The makeup artist usually works with directors and performers in order to determine the desired appearance of each character. They often examine sketches, photographs, and other references from concept artists to get inspiration for the desired look. They read and analyze scripts in order to predetermine the necessary makeup and changes depending on different scenes and sceneries.
Some makeup artists also specialize in doing special effects makeup, which can include everything from putting a prosthetic nose on an actor’s face to change their appearance, to creating fake wounds or a ghoulish monster mask to put on the victims and villains in a horror film.
Special Effects Makeup
SFX makeup artists use make-up and prosthetics to give performers abrasions, wounds, animal features, or to turn actors into fantastical creatures.
Special Effects (SFX) Makeup is the process of using prosthetic sculpting, molding and casting techniques to create advanced cosmetic effects. They can make an actor look slightly older—or create an otherworldly monster. Their days are spent either working with actors (applying their makeup, sometimes for many hours each day) or building prosthetics – which could include anything from body parts for a medical show, to creatures for a monster movie.
Attending school for special effects makeup can help you jumpstart your career. Most SFX makeup programs cover everything from the basics of beauty makeup to creating 3D prosthetics using molds and sculpting. These programs can help you decide if there’s a specific area of special effects makeup that you want to specialize in. They also give you the chance to participate in internships so you can start developing your SFX makeup portfolio.
A script supervisor (also called continuity supervisor) oversees logic and consistency in the filmmaking process.
If you’ve ever seen a film and noticed that in one shot, an actor’s glass of juice is empty, and suddenly in the next shot it is full again – you’ve spotted a “continuity error”. It is the job of the script supervisor to ensure that those errors (and many other continuity issues) don’t happen! They also help organize the footage for the editor (who is not usually on set during filming).
Films are not always shot in chronological order, so a scene that takes place at the end of the movie might be shot before a scene that takes place at the beginning. This means that keeping track of the accurate chronology of the story, as well as every small detail about the way the sets, and the actors’ hair and clothes look, is a very important job.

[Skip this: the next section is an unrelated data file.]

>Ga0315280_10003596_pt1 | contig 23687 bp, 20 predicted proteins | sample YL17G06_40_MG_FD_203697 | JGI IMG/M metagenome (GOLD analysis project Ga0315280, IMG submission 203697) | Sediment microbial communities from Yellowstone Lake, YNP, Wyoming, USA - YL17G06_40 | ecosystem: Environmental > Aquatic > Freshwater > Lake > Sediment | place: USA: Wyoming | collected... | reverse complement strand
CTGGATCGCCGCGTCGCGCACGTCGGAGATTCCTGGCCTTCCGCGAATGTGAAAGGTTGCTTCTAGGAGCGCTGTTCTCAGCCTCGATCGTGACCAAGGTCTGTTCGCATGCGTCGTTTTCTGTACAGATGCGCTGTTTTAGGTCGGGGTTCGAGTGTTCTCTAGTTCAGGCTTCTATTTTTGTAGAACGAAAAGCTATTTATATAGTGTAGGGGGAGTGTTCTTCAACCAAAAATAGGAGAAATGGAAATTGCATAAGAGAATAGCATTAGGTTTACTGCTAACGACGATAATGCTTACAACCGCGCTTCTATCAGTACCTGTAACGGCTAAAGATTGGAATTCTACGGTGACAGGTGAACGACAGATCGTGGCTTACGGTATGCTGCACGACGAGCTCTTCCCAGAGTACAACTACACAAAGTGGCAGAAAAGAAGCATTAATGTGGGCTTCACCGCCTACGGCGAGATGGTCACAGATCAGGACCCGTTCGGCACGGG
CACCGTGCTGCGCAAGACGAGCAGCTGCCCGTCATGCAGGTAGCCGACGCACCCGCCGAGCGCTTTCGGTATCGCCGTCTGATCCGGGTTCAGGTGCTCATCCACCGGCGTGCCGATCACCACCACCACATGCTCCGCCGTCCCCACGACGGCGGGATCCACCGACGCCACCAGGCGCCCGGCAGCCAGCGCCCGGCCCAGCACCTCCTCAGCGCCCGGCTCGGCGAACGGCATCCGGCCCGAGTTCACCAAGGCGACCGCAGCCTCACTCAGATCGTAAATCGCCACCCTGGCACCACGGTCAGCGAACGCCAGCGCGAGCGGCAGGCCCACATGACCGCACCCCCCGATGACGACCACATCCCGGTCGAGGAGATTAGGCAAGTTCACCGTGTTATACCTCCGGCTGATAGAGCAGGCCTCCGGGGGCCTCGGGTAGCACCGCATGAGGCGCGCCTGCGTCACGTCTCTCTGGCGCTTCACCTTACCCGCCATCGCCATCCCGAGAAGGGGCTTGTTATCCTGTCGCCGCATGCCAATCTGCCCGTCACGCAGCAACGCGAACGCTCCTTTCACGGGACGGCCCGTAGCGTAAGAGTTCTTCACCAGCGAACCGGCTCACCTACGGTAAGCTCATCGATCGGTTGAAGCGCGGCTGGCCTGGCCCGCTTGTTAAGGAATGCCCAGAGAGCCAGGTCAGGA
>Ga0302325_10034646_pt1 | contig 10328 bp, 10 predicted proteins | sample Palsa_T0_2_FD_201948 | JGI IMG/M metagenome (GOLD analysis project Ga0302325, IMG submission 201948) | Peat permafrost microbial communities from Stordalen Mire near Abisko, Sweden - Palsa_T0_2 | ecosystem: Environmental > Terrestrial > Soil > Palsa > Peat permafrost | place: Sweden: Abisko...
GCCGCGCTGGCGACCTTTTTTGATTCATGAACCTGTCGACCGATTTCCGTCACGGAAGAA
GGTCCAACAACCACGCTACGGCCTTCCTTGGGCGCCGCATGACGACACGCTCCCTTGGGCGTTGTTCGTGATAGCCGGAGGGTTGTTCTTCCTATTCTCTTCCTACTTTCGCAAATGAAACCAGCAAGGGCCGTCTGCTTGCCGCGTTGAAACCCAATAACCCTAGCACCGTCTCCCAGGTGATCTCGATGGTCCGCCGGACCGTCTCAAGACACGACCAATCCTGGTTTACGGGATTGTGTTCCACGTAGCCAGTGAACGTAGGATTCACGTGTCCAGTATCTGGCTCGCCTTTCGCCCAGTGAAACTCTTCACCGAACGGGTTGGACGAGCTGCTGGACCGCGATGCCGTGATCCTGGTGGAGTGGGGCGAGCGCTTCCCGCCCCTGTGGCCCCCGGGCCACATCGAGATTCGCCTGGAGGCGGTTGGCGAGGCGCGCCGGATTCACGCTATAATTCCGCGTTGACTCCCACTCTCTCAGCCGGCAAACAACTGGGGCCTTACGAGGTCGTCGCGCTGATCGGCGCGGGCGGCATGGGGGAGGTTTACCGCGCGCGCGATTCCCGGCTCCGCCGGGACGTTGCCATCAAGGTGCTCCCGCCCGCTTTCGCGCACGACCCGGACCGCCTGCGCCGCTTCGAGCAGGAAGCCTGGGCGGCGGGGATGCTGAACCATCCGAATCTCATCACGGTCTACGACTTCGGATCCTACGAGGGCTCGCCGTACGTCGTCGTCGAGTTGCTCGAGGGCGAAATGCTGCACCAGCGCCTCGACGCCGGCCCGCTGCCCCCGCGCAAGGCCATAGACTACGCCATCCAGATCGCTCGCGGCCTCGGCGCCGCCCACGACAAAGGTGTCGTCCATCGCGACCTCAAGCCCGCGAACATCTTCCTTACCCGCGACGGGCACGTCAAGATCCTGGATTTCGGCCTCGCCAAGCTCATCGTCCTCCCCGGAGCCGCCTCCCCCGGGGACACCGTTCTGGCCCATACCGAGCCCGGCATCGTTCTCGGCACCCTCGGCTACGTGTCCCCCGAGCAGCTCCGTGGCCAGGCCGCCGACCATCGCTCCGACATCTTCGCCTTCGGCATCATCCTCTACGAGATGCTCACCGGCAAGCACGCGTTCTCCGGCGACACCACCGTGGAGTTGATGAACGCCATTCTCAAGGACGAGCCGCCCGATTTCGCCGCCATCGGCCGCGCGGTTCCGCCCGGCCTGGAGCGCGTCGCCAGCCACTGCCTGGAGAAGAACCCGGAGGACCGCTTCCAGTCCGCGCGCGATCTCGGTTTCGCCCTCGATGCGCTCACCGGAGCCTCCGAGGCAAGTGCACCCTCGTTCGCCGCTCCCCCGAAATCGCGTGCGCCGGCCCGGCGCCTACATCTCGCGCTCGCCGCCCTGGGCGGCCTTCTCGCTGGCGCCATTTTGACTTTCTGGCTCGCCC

The script supervisor is also the primary liaison between the director and the editor. On set, the script supervisor stays close to the director at all times and keeps track of the many different takes of a scene that are shot, so that the footage will be well organized and clearly labelled for the editor.
A costume designer is a person who designs costumes for a film or TV show.
The role of the costume designer is to create the characters’ outfits and balance the scenes using texture and colour. They may sew and construct the costumes from scratch, or source existing clothing that suits the look of the film. The costume designer may also collaborate with the hair and makeup departments.
Costume designers start by reading the script and having conversations with the writer, director and other members of the production team about the look and feel of the film, the time period, and so on. They’ll compile a collection of visual references for specific materials, patterns or clothing pieces that they wish to draw on in devising their own final designs. They might have to do historical research (as for a period film), or use their own imaginations (for a fantasy film or something set in the future, for example). Ultimately they are responsible for either making or sourcing all the costumes (clothing, footwear, accessories) for all the characters in the film.
Many start in this field with a background in fashion design, or by gaining experience in other areas of the film industry, such as assisting in the wardrobe department. In addition to getting hands-on experience in these entry level positions, aspiring designers must put together portfolios that showcase a diverse range of costumes they have designed.
Set costumers keep track of the costumes, making sure they get packed into the truck and unloaded safely without damaging or dirtying them.